In 2006 the Kenyan police violently raided the offices and printing press of the Standard Group media organisation. What was the government afraid of seeing reported? Dominic Burbidge explores a revealing case.
In March 2006, masked men armed with AK-47s broke into the offices and printing press of the Standard Group in Nairobi, Kenya, beating journalists, taking the television station off air and setting fire to thousands of copies of the media group’s newspaper. Although the midnight raid appeared initially to have been organised by criminals, the kidnapped journalists were deposited in police stations and the police took responsibility, justifying their operation by claiming journalists were receiving payments for writing articles that incited ethnic hatred. The government announced it had acted directly against media it deemed a threat to national security. The Internal Security Minister John Michuki said, “If you rattle a snake, you must be prepared to be bitten by it.”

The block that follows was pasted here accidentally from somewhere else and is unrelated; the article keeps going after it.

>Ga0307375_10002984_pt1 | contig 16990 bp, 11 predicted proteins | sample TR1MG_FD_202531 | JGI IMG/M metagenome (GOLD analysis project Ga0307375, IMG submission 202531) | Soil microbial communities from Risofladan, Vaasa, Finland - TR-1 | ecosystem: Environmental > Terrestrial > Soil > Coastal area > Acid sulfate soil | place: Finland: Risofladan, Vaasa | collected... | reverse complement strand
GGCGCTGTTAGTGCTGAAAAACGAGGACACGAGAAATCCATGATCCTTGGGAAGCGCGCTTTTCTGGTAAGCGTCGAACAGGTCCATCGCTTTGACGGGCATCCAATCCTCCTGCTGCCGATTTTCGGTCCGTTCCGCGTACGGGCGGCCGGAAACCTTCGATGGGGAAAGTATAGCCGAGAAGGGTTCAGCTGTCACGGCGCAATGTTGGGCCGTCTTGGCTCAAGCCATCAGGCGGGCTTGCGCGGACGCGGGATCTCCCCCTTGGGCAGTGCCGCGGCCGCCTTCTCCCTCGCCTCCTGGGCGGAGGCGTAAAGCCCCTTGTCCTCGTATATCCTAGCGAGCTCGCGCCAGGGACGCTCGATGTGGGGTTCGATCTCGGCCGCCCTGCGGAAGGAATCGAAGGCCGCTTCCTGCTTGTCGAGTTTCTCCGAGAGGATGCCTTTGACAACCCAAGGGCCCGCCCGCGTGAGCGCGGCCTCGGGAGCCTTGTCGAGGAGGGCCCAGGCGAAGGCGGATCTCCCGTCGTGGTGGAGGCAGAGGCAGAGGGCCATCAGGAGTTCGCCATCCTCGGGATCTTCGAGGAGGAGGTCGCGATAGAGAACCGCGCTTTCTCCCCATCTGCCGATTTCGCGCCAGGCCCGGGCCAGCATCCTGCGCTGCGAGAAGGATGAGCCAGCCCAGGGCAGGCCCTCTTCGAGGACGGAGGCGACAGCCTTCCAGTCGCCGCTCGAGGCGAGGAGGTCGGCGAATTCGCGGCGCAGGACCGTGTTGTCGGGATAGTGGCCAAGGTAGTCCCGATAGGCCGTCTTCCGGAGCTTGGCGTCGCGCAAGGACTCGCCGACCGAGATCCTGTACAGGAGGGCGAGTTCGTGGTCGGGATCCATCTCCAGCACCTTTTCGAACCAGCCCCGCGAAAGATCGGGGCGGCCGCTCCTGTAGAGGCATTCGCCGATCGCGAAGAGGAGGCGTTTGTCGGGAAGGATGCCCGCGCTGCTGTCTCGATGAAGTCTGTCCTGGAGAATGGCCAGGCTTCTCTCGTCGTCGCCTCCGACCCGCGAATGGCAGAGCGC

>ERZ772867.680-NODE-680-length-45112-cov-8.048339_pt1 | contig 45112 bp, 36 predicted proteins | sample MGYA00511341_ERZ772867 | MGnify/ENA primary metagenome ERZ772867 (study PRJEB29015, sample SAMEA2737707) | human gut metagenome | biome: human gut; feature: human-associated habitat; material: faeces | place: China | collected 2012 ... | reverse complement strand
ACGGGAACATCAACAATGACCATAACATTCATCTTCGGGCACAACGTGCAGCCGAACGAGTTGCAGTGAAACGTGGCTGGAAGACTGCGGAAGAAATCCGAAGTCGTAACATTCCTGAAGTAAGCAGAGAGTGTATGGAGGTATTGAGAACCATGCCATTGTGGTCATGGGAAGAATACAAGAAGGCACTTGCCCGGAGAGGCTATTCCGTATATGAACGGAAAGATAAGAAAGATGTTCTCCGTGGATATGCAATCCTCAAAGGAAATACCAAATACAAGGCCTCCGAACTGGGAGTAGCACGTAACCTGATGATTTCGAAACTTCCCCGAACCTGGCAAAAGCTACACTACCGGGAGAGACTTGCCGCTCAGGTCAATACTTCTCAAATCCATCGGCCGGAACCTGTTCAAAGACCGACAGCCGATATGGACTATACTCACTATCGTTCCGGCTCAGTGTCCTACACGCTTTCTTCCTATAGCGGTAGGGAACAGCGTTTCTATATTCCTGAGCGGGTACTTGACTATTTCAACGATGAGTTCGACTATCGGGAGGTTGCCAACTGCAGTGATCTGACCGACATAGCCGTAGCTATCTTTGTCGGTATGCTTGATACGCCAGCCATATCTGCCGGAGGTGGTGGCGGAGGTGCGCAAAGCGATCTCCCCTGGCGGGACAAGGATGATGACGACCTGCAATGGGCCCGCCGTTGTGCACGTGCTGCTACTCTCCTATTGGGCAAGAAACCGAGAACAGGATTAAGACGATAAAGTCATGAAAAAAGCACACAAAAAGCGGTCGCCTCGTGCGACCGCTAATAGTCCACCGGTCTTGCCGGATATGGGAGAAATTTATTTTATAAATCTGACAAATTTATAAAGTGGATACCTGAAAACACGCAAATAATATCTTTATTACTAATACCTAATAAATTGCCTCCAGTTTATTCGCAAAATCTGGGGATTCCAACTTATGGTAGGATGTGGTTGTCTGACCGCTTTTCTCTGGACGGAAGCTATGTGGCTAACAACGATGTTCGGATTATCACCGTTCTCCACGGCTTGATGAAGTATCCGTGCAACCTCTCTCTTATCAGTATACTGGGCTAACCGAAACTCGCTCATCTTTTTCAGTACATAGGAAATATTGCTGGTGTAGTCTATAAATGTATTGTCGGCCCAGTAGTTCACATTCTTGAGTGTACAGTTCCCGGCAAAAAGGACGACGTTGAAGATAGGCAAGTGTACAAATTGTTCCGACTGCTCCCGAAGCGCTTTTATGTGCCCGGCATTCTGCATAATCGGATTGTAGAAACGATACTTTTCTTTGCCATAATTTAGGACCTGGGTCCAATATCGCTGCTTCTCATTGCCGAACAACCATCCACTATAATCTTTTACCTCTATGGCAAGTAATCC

But what snake did the Standard Group rattle? One freelance reporter arrested during the raid explained how the prisoners were questioned over “who owned the Standard” and “how to dismantle” the Kenya Television Network and Standard Group’s newspaper printing press. Following the raid, three journalists were charged for publishing alarming statements regarding President Mwai Kibaki but later released on bail, with the charges eventually dropped in September of the same year.